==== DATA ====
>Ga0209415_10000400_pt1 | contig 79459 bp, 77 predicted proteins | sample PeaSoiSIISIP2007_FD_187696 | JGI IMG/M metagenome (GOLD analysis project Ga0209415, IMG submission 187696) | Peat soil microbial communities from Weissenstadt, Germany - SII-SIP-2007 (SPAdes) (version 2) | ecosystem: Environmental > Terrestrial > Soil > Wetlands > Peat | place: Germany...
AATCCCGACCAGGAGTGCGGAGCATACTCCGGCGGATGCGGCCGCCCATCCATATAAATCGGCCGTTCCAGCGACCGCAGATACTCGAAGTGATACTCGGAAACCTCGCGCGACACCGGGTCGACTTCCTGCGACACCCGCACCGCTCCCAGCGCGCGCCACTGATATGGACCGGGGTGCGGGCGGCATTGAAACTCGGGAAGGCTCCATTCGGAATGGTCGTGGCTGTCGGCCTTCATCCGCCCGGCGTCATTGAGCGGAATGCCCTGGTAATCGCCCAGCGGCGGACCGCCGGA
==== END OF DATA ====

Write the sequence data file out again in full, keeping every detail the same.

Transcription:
>Ga0209415_10000400_pt1 | contig 79459 bp, 77 predicted proteins | sample PeaSoiSIISIP2007_FD_187696 | JGI IMG/M metagenome (GOLD analysis project Ga0209415, IMG submission 187696) | Peat soil microbial communities from Weissenstadt, Germany - SII-SIP-2007 (SPAdes) (version 2) | ecosystem: Environmental > Terrestrial > Soil > Wetlands > Peat | place: Germany...
AATCCCGACCAGGAGTGCGGAGCATACTCCGGCGGATGCGGCCGCCCATCCATATAAATCGGCCGTTCCAGCGACCGCAGATACTCGAAGTGATACTCGGAAACCTCGCGCGACACCGGGTCGACTTCCTGCGACACCCGCACCGCTCCCAGCGCGCGCCACTGATATGGACCGGGGTGCGGGCGGCATTGAAACTCGGGAAGGCTCCATTCGGAATGGTCGTGGCTGTCGGCCTTCATCCGCCCGGCGTCATTGAGCGGAATGCCCTGGTAATCGCCCAGCGGCGGACCGCCGGA